Bench Memos

Law & the Courts

Texas Lieutenant Governor Affirms Support of Partisan Judicial Elections

Republican Texas Lieutenant Governor Dan Patrick speaks at a news conference inside the Texas Capitol in Austin, Texas, U.S. on July 14, 2017. Picture taken on July 14, 2017. (Jon Herskovitz/Reuters)

Earlier this month, Texas lieutenant governor Dan Patrick released a statement expressing his continued support for partisan judicial elections in Texas, noting that the state “has one of the best judicial systems in the country.” I couldn’t agree with Lieutenant Governor Patrick more.

Patrick’s statement followed the first meeting of the newly formed Texas Commission on Judicial Selection, which has been tasked with “evaluating the merits of alternative methods of judicial selection, to produce findings and recommendations for reform to the Legislature by December 31, 2020.”

The Commission is being chaired by David Beck, a Houston trial lawyer and former president of the State Bar of Texas. Beck hasn’t been shy about his antipathy toward partisan judicial elections, and last year wrote an op-ed in the Houston Chronicle urging that the state’s partisan election system should be replaced with a “merit system,” i.e., the Missouri Plan. Beck wrote: “To fix this decades-old problem [of partisan judicial elections], we need a bipartisan appointment system for judicial selection, with retention elections to remove, if necessary, poorly performing judges.”

Not hiding his agenda at the Commission’s first meeting, Beck reportedly asked during the first hour, “Is there anybody who believes that partisan elections are the way to go?”

Following the meeting, Lieutenant Governor Patrick reminded the Commission that he “expect[s] the [Commission’s] members to have an open mind on every issue — including the partisan election of judges.” Patrick also suggested that “The commission will need to make a compelling argument to the people and legislators to change the current system.”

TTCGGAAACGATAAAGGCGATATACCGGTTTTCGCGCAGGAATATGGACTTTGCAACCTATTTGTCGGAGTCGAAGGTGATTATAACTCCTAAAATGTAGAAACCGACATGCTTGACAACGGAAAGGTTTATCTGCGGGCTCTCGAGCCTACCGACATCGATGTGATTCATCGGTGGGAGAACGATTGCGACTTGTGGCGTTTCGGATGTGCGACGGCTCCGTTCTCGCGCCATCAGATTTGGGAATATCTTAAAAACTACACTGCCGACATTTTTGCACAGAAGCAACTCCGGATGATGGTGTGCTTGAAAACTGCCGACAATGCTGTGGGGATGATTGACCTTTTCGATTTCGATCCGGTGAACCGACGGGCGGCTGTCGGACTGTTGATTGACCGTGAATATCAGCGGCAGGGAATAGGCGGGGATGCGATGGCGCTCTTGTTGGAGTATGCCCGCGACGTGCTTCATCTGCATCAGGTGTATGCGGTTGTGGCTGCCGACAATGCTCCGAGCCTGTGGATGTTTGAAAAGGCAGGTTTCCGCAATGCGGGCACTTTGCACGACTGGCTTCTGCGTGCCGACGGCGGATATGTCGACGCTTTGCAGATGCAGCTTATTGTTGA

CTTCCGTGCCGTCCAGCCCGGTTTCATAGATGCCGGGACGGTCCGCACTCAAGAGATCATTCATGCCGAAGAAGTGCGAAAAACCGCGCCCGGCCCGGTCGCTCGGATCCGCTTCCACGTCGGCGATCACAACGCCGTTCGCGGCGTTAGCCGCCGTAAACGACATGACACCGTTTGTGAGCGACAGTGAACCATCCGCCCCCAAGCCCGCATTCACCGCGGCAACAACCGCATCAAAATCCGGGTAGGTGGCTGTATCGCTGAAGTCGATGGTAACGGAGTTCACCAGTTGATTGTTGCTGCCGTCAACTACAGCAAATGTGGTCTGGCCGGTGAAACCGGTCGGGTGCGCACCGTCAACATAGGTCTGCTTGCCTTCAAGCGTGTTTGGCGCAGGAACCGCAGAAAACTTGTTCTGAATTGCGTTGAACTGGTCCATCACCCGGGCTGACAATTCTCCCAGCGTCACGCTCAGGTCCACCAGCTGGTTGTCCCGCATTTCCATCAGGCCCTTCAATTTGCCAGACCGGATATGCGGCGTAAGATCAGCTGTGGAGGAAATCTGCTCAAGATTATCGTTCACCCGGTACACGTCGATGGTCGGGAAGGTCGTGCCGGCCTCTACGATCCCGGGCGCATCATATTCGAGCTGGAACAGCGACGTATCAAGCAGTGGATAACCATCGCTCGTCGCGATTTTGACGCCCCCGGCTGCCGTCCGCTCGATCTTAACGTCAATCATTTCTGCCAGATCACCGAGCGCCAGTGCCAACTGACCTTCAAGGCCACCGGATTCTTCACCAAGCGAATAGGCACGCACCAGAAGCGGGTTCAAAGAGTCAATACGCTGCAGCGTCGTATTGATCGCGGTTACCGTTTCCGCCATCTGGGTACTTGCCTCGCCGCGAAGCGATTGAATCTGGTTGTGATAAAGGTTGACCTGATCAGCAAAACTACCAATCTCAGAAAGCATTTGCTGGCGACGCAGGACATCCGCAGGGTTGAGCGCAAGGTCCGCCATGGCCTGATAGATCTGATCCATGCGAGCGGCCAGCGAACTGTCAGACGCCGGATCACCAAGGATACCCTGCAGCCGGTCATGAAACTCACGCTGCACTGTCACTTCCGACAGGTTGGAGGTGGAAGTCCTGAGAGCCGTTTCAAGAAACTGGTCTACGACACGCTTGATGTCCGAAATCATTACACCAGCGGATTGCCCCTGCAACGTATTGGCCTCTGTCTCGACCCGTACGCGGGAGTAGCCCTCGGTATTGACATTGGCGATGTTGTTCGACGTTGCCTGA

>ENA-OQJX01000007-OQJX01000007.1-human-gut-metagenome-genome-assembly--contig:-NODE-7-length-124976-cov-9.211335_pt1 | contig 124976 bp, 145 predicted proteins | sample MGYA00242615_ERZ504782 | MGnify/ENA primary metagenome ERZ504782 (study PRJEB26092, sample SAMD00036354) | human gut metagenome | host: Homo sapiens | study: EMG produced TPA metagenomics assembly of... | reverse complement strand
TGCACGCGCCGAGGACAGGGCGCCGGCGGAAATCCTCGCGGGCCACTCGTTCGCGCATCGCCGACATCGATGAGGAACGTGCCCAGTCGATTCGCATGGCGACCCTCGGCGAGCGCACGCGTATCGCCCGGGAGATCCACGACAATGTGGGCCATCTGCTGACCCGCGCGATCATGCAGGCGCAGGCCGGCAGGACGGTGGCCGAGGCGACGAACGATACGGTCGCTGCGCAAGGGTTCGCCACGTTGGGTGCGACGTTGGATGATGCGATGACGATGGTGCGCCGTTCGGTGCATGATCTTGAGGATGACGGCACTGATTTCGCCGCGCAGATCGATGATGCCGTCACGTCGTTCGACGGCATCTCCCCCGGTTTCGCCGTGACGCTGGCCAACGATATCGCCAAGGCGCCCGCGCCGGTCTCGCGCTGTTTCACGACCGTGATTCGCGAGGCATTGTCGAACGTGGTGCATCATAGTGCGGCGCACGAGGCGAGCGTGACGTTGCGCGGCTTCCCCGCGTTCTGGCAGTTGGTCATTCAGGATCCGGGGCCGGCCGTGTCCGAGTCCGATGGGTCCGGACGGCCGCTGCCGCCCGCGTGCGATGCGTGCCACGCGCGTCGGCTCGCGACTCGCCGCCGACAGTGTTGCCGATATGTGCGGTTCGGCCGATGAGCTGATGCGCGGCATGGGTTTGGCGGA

While some Texas Republicans may be tempted to abandon the partisan election system in the wake of major down-ballot losses in 2018, adopting the Missouri Plan (or “merit selection,” as its advocates like to call it), would be a huge mistake.

As I have written here many times over the years, while the “merit system,” with its purported focus on qualifications and claims of judicial independence might sound attractive on its face, over the last 80 years, history has proven the merit system/Missouri Plan to be a disaster for conservatives.

Professor Brian Fitzpatrick of Vanderbilt University Law School has done extensive empirical research studying the ideological impact of various methods of judicial selection across the country. In 2016, Fitzpatrick found that state appellate judges in Missouri Plan states are markedly more left-leaning than the electorate those same states. His study showed that “judges in merit selection states were on average 16% more Democrat than the public in those states as measured by their federal house [Congressional] votes and 14.6% more Democrat than the public as measured by their state house votes.”

But it’s not just empirical studies that suggest the Missouri Plan caters to liberals. I have traveled the country discussing this topic with countless conservatives who have shared the horror stories of what that form of appointment has done for their state. Take a look at nearby Oklahoma, or even Kansas, Iowa, and Missouri itself, and observe just how left leaning the courts are compared the local population. This is not an experiment that has ended well for rule of law conservatives.

And this should come as no surprise, because the Missouri Plan removes the selection of judges from the purview of the general public, and places it in the hands of the elite, left-leaning few — namely state bar associations. And that was precisely the intent of the progressive-era activists who dreamed up the Missouri Plan: They wanted to leave judicial selection to “the experts.” The cost? The loss of any public accountability with the selection of judges. In merit selection states, judges are retained 99 percent of the time because there is no opponent on the ballot. This would be a huge loss to the Texas electorate, who in the words of Patrick “feel strongly about voting for their judges.”

Patrick is correct to praise Texas’s system of partisan judicial elections. Over the years, it has worked remarkably well and produced some of the best judges in the country — some of who are now serving with distinction as federal district and appellate judges. As the Commission continues to evaluate judicial selection in Texas this coming year, I hope it will heed Patrick’s wise words, as well as the insight and experience of the many, many conservatives who have studied the Missouri Plan method of judicial selection or had to endure it.

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